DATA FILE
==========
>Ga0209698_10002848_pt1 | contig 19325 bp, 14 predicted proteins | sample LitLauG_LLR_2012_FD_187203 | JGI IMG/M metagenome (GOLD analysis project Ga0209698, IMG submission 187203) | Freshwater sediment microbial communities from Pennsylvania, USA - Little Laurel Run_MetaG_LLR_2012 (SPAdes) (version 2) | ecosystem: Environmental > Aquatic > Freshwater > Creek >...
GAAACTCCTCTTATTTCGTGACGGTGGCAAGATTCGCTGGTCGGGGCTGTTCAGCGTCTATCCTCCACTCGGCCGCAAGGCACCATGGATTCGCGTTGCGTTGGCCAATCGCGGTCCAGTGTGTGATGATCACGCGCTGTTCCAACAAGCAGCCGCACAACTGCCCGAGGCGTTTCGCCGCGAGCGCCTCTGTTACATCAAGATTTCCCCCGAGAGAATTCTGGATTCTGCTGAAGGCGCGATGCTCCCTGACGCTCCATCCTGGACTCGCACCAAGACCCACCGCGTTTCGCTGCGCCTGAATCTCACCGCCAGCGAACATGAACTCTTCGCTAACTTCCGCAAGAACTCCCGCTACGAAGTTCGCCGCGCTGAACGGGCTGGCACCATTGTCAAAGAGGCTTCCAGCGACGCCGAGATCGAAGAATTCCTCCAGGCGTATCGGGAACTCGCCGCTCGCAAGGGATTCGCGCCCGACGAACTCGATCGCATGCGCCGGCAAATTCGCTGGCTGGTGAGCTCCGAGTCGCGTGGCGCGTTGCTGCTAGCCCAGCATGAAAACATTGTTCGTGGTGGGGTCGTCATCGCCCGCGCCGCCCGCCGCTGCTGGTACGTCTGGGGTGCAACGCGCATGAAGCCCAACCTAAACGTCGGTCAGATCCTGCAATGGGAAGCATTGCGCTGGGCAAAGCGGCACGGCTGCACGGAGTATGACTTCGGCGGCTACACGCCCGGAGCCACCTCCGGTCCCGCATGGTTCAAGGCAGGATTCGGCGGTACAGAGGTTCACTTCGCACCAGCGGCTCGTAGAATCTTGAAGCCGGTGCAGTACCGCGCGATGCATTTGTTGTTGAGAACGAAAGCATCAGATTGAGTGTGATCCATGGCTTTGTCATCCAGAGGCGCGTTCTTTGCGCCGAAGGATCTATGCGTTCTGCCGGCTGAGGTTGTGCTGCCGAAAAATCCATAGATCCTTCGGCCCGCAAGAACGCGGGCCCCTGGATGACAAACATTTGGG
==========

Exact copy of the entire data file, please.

>Ga0209698_10002848_pt1 | contig 19325 bp, 14 predicted proteins | sample LitLauG_LLR_2012_FD_187203 | JGI IMG/M metagenome (GOLD analysis project Ga0209698, IMG submission 187203) | Freshwater sediment microbial communities from Pennsylvania, USA - Little Laurel Run_MetaG_LLR_2012 (SPAdes) (version 2) | ecosystem: Environmental > Aquatic > Freshwater > Creek >...
GAAACTCCTCTTATTTCGTGACGGTGGCAAGATTCGCTGGTCGGGGCTGTTCAGCGTCTATCCTCCACTCGGCCGCAAGGCACCATGGATTCGCGTTGCGTTGGCCAATCGCGGTCCAGTGTGTGATGATCACGCGCTGTTCCAACAAGCAGCCGCACAACTGCCCGAGGCGTTTCGCCGCGAGCGCCTCTGTTACATCAAGATTTCCCCCGAGAGAATTCTGGATTCTGCTGAAGGCGCGATGCTCCCTGACGCTCCATCCTGGACTCGCACCAAGACCCACCGCGTTTCGCTGCGCCTGAATCTCACCGCCAGCGAACATGAACTCTTCGCTAACTTCCGCAAGAACTCCCGCTACGAAGTTCGCCGCGCTGAACGGGCTGGCACCATTGTCAAAGAGGCTTCCAGCGACGCCGAGATCGAAGAATTCCTCCAGGCGTATCGGGAACTCGCCGCTCGCAAGGGATTCGCGCCCGACGAACTCGATCGCATGCGCCGGCAAATTCGCTGGCTGGTGAGCTCCGAGTCGCGTGGCGCGTTGCTGCTAGCCCAGCATGAAAACATTGTTCGTGGTGGGGTCGTCATCGCCCGCGCCGCCCGCCGCTGCTGGTACGTCTGGGGTGCAACGCGCATGAAGCCCAACCTAAACGTCGGTCAGATCCTGCAATGGGAAGCATTGCGCTGGGCAAAGCGGCACGGCTGCACGGAGTATGACTTCGGCGGCTACACGCCCGGAGCCACCTCCGGTCCCGCATGGTTCAAGGCAGGATTCGGCGGTACAGAGGTTCACTTCGCACCAGCGGCTCGTAGAATCTTGAAGCCGGTGCAGTACCGCGCGATGCATTTGTTGTTGAGAACGAAAGCATCAGATTGAGTGTGATCCATGGCTTTGTCATCCAGAGGCGCGTTCTTTGCGCCGAAGGATCTATGCGTTCTGCCGGCTGAGGTTGTGCTGCCGAAAAATCCATAGATCCTTCGGCCCGCAAGAACGCGGGCCCCTGGATGACAAACATTTGGG